(AFP) – Feb 4, 2009
ANTANANARIVO (AFP) — Hundreds of supporters of Madagascar's sacked mayor Andry Rajoelina gathered Wednesday in front of his office to protest against his dismissal in the wake of rioting that killed 68 people.
Rajoelina, the new leader of the Indian Ocean island's opposition, was sacked Tuesday by the interior ministry and replaced as Antananarivo mayor by a provisional administration.
His dismissal came hours after he announced plans to unveil a transitional government on Saturday, having proclaimed himself in charge of the country's affairs and accused President Marc Ravalomanana of being a dictator.
Rajoelina also suffered another blow when the Constitutional Court declared itself incapable of ruling on his demand to have Ravalomanana removed.
In a reply to his petition seen by AFP, the court said the president could only be impeached by the two houses of parliament backed by a declaration of dismissal by the high court.
Addressing some 1,500 supporters, Rajoelina rejected the leadership changes at the municipality and announced he had appointed a close ally to run the city.
"We will never accept the head of the special delegation. It is an insult to the people of Madagascar," Rajoelina said, referring to the city's new government-imposed leader.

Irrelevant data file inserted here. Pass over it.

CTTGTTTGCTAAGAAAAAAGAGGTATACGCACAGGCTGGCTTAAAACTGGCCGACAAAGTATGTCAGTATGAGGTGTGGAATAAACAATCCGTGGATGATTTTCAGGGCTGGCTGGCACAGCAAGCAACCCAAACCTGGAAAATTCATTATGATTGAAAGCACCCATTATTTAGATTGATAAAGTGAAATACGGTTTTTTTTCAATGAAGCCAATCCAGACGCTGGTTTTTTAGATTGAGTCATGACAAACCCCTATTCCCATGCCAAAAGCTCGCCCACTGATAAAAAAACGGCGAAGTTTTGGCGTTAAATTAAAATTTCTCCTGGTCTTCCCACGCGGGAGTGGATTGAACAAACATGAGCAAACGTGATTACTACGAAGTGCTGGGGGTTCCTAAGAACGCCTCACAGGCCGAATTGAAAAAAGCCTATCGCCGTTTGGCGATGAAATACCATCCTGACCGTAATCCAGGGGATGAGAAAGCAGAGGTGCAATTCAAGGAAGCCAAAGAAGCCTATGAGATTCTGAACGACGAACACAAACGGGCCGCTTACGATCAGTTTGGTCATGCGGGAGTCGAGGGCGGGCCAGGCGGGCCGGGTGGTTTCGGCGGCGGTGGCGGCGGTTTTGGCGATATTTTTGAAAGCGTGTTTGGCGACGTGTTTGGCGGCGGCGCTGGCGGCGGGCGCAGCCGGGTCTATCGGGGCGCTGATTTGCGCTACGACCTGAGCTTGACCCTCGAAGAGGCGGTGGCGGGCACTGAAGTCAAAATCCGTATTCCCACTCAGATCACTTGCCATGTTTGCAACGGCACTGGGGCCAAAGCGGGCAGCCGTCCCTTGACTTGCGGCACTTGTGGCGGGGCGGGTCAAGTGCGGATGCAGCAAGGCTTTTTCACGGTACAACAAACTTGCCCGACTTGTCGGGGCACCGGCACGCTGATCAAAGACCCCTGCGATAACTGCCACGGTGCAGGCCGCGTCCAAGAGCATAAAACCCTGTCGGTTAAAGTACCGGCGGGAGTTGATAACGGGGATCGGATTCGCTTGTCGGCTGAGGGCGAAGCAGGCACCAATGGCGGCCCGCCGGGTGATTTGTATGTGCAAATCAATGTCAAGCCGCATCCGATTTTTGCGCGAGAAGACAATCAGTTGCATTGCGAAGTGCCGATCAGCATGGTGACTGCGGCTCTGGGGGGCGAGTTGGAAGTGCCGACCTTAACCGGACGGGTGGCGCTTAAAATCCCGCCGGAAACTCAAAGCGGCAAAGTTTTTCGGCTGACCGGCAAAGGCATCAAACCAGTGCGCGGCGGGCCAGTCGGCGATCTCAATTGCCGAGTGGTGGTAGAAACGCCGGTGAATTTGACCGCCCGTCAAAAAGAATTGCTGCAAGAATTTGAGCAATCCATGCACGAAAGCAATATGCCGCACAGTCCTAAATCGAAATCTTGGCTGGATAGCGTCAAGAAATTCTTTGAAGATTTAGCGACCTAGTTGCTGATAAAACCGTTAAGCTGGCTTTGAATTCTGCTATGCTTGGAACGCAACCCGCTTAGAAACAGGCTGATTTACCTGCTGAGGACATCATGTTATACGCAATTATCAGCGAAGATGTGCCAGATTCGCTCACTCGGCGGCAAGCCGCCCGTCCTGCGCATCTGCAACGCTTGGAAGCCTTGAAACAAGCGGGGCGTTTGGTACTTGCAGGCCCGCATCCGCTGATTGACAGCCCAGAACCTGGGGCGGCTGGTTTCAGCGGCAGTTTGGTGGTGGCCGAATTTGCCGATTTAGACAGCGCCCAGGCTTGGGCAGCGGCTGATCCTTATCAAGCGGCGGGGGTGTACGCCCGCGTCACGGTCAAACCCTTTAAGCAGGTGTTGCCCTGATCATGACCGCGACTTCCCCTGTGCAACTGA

"From today, it is Michele Ratsivalaka who will run the Antananarivo commune," Rajoelina said and handed his mayoral scarf to his new appointee.
His supporters backed his rejection of the city's new administration.
"I am annoyed. What Ravalomanana is doing is not at all normal. It is him who is looking for trouble," said one demonstrator who gave her name only as Josiane.
Another protestor, Dina, said: "If I am here it is because Ravalomanana should quit his office. I find it dictatorial to install a new administration in his (Rajoelina's) place."
The crowd later dispersed peacefully and security forces near the city hall allowed Rajoelina access to the building from where he waved to his supporters.
The deposed mayor has also called for another rally on Saturday to unveil his transitional government.
However, his rallies have been drawing dwindling crowds compared to last week when thousands turned up.
The fresh political crisis in Madagascar has prompted calls for calm from the United States and United Nations.
On Wednesday the African Union's top executive, Jean Ping, announced at the close of the continental body's summit in Addis Ababa that an envoy would be dispatched to the island.
"We are going to send an observer there to monitor the situation on the ground, as we do every time the situation deteriorates," Ping said.
The outspoken 34-year-old Rajoelina and Ravalomanana's regime have been on collision course since late last year, when the mayor's private television network was closed down by the authorities.
At least 68 people died in riots that erupted during protests called by Rajoelina to increase pressure on the president and his government.
Foreign powers and the United Nations have expressed concern over the political turmoil on the Indian Ocean island and appealed for calm.
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